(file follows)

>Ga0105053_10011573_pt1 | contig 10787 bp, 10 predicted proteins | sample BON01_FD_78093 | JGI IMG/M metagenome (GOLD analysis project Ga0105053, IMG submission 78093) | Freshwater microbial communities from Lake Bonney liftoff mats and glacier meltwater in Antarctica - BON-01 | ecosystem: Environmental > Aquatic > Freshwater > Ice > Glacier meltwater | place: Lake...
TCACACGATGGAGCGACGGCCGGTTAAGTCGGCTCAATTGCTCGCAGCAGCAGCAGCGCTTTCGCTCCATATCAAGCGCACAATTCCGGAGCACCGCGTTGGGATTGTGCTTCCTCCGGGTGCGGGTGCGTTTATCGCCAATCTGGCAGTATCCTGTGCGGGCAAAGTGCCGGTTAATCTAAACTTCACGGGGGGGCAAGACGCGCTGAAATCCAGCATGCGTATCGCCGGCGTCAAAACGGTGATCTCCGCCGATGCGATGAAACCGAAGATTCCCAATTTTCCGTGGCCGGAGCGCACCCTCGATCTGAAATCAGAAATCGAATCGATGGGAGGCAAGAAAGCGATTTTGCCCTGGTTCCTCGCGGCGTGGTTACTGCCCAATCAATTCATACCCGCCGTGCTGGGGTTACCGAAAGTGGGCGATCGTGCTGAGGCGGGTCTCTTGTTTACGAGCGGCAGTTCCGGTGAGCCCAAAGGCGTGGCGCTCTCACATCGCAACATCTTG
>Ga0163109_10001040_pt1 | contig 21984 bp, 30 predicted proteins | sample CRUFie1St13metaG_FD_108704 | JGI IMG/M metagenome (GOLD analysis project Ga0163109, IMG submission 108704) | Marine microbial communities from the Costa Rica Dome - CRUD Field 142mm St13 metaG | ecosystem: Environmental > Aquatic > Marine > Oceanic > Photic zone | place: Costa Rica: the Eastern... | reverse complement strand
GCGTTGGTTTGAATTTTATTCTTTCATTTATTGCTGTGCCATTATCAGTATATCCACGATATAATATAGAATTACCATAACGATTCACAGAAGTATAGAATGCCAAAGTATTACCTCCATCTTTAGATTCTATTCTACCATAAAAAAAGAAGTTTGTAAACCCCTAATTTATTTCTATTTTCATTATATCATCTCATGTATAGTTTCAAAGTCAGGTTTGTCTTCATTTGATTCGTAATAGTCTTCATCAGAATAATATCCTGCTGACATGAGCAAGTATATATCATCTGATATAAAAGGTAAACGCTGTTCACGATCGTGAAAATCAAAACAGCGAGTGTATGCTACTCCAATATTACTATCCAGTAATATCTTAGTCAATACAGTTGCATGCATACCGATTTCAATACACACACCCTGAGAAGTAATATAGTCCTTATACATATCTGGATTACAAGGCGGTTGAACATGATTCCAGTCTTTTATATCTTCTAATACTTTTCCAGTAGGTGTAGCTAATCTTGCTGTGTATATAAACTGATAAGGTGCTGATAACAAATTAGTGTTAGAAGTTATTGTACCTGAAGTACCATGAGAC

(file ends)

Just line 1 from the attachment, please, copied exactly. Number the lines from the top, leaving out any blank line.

>Ga0105053_10011573_pt1 | contig 10787 bp, 10 predicted proteins | sample BON01_FD_78093 | JGI IMG/M metagenome (GOLD analysis project Ga0105053, IMG submission 78093) | Freshwater microbial communities from Lake Bonney liftoff mats and glacier meltwater in Antarctica - BON-01 | ecosystem: Environmental > Aquatic > Freshwater > Ice > Glacier meltwater | place: Lake...